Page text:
Ralliers implore county to ban clear cutting

Daniel Mintz
Mad River Union

HUMBOLDT – Following an April 28 rally in front of the county administrative building in Eureka, several people urged the Board of Supervisors to ban clear cut logging in Humboldt County.

The use of clear-cutting as a timber harvest technique was described as destructive and unsustainable during the public comment period of last week’s supervisors meeting.

Several California cities, including San Francisco, Daly Park and Davis, have passed resolutions supporting statewide bans on clear cutting. The ralliers who spoke at the meeting asked supervisors to implement a ban within the county, which would be legally doubtful because the state has authority over timber harvests.

Supervisors were nevertheless implored to challenge the practice. “If we have any consideration for those who will come after us, then maybe we can start trying to help hospice care for the earth and the redwoods here,” said Peter Muller of Arcata.

Veteran environmental advocate Jack Nounnan emphasized the role of forests in offsetting climate change. “The very best asset we have to give to the rest of the world right now to help us in the long run, too, is our forests – our forests standing,” he said. “Because our forests standing will provide great cooling oxygen and be a sequester of a lot of carbons.”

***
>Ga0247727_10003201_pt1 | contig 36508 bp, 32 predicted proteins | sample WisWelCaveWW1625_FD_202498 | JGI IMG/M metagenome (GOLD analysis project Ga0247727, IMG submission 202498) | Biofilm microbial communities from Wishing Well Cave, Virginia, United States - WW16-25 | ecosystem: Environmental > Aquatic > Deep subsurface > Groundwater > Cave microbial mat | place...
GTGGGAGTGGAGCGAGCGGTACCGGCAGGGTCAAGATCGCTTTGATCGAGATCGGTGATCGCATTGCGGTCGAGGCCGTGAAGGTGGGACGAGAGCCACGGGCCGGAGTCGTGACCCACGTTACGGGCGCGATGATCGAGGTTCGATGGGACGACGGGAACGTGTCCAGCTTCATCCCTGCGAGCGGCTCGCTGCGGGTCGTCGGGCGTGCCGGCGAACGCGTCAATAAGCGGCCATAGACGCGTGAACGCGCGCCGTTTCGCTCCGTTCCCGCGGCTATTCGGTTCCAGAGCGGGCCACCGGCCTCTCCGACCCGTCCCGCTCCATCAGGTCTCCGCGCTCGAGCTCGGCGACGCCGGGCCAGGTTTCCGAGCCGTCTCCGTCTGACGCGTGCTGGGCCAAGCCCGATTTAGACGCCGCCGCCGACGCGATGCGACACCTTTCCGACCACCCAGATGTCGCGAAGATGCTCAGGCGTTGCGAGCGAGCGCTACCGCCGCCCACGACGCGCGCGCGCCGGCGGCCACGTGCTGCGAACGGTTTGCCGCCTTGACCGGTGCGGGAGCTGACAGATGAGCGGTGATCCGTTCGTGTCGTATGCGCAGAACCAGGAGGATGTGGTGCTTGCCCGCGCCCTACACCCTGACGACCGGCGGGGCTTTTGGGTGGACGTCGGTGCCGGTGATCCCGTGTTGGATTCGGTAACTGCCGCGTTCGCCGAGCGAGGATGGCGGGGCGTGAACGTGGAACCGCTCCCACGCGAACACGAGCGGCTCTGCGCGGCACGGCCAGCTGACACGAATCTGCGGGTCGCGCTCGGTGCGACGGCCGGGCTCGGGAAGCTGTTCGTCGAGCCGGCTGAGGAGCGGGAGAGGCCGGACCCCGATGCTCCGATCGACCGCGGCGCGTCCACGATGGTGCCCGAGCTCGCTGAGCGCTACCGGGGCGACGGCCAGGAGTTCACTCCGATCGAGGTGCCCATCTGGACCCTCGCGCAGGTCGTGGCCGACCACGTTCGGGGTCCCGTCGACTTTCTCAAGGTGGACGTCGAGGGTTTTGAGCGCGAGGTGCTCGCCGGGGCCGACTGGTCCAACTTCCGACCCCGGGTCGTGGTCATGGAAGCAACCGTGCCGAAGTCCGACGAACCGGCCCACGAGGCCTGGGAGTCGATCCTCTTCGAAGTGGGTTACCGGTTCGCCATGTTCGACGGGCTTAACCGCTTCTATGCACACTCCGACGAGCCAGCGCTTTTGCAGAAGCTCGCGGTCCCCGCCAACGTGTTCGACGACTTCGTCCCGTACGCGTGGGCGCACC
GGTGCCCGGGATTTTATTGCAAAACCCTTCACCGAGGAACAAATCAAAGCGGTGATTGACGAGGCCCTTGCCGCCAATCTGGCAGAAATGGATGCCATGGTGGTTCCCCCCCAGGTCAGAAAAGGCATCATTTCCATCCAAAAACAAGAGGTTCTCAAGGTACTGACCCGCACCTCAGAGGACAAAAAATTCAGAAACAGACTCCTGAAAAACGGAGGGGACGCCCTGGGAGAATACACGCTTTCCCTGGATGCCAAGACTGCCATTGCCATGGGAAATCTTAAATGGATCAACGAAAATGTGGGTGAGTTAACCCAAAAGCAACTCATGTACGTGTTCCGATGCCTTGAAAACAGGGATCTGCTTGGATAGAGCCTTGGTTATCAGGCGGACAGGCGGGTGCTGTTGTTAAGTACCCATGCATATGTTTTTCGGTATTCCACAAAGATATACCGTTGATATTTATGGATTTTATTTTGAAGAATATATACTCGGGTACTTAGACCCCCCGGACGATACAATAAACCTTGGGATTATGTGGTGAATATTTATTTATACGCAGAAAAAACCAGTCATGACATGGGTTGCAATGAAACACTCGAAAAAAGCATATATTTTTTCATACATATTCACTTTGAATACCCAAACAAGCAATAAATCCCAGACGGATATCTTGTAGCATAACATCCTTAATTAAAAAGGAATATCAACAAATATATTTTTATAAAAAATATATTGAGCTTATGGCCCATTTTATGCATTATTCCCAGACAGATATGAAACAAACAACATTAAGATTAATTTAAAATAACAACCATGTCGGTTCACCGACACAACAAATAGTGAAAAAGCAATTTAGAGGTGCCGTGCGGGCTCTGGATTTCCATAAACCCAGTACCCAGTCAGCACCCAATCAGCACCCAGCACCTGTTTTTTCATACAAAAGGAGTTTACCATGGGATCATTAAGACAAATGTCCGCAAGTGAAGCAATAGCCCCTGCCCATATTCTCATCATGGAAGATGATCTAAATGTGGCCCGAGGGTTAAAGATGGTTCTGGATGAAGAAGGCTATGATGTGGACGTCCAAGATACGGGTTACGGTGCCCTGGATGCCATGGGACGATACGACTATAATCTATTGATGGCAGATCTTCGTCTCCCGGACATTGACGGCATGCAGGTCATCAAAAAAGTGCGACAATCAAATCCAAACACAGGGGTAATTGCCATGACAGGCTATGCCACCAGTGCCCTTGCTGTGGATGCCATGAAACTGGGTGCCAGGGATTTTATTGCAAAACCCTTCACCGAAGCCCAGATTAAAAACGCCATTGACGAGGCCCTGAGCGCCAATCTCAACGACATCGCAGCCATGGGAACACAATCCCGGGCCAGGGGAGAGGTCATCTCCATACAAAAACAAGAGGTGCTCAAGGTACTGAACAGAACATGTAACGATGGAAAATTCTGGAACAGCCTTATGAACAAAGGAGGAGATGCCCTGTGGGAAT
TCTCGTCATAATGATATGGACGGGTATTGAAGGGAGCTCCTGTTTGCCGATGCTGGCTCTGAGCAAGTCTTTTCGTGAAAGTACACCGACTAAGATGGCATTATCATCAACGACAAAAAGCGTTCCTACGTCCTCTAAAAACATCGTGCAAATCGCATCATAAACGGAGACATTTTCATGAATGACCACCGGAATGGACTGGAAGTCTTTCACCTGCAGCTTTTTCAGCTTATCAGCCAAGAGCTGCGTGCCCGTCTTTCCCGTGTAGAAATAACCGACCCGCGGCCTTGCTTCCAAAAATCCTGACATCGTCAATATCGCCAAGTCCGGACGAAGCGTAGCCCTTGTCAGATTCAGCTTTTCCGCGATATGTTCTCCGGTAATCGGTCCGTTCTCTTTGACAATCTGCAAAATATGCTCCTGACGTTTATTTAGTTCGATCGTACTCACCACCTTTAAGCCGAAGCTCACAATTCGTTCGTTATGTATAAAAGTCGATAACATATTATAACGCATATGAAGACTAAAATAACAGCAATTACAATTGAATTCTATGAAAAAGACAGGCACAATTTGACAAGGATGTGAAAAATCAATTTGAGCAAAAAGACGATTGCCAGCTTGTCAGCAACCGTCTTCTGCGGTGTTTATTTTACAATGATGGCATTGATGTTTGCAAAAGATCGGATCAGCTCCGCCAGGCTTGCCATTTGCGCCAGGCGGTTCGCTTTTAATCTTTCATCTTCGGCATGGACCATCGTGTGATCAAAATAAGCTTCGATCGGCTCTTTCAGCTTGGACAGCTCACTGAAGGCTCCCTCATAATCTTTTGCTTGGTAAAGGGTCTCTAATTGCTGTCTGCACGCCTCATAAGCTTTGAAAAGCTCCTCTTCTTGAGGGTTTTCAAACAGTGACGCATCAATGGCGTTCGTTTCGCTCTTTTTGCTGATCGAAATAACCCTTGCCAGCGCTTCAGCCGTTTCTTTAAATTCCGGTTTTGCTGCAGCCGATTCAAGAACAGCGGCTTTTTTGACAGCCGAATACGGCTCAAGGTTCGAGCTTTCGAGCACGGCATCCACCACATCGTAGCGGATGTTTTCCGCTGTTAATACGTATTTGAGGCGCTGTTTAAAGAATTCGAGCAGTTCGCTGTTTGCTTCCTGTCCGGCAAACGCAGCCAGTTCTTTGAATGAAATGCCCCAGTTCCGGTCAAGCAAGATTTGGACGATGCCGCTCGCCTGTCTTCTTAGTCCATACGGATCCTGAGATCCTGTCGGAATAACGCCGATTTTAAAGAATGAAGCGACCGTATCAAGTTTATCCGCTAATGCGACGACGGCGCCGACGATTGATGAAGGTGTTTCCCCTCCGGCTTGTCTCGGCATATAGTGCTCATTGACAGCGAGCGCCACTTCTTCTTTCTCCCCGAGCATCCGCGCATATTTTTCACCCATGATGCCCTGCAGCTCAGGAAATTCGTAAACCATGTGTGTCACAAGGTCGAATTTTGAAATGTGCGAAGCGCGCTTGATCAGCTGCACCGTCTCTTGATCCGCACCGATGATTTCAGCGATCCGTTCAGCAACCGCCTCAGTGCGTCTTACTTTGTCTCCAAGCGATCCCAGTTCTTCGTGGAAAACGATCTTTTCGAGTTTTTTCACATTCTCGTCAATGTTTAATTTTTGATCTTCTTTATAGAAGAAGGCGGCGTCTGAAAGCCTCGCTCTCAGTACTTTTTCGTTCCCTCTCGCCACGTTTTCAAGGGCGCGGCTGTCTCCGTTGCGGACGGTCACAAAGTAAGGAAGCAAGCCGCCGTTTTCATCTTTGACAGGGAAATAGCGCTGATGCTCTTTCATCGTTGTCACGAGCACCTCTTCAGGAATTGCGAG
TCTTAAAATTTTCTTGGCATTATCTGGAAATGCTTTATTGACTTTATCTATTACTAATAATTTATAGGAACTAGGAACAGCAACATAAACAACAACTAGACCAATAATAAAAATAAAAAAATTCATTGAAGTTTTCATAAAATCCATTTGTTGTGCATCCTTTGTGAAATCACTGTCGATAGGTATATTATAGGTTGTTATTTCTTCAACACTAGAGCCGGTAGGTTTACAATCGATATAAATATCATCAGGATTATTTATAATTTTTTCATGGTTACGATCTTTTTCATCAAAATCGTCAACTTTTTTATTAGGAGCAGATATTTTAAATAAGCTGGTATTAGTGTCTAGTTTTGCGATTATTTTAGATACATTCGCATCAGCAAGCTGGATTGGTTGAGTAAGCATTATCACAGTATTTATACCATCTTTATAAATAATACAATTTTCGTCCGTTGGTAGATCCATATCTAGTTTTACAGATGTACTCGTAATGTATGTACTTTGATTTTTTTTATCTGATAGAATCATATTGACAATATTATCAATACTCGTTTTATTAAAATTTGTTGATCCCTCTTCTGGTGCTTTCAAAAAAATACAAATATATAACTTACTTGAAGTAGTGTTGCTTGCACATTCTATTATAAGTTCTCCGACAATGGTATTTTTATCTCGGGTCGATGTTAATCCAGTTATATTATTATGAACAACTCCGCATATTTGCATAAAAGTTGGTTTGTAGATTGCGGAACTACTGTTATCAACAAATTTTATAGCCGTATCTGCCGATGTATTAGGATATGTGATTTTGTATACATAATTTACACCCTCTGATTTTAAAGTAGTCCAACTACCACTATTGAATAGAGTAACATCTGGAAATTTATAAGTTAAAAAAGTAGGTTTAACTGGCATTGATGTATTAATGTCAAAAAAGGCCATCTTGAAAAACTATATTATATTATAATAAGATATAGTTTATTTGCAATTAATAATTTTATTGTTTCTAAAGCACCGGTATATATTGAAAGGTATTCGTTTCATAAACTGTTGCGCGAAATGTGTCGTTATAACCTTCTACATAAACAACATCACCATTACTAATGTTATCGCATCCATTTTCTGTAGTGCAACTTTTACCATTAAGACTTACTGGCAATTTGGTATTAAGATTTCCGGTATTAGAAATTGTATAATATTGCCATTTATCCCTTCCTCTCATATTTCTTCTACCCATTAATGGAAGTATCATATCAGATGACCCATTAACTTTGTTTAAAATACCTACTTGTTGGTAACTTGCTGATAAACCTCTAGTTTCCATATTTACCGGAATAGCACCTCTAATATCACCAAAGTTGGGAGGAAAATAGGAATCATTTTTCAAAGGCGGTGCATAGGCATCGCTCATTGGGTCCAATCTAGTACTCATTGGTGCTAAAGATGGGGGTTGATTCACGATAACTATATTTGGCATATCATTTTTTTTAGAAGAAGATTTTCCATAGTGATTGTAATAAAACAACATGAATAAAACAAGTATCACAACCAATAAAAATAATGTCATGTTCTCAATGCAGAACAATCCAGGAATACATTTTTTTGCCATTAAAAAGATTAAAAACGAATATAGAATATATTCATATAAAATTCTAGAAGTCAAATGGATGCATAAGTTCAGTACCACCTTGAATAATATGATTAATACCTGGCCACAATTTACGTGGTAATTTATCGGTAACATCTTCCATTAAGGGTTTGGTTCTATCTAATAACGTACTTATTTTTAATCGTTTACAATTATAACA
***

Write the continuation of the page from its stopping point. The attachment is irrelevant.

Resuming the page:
Nounnan said forest preservation advocates intend to appear every week before supervisors to ask for action against clear cutting. A woman who identified herself as Sovereign questioned why clear cuts are allowed in an era of climate change and drought.

“Older trees sequester more carbon, younger trees use more water to grow – so this model of creating more tree plantations and doing away with the last of the older forests is just not going to work,” she said. “The planet is in a climate crisis, California is in a drought crisis – it just doesn’t make sense.”

Two HSU environmental science students also spoke, urging supervisors to take action against clear cutting and environmental degradation.

Supervisors have a limited capacity to respond to public commentary and there was no discussion on it.

But in an interview after the meeting, Board Chair Estelle Fennell said anyone who wants supervisors to consider the idea of a ban can contact a member of the board and ask that it be agendized.

She added, however, that the issue would be more suited for the state to consider than the county and that, “In a resource-based county, it’s really important to look into what the foresters have to say.”

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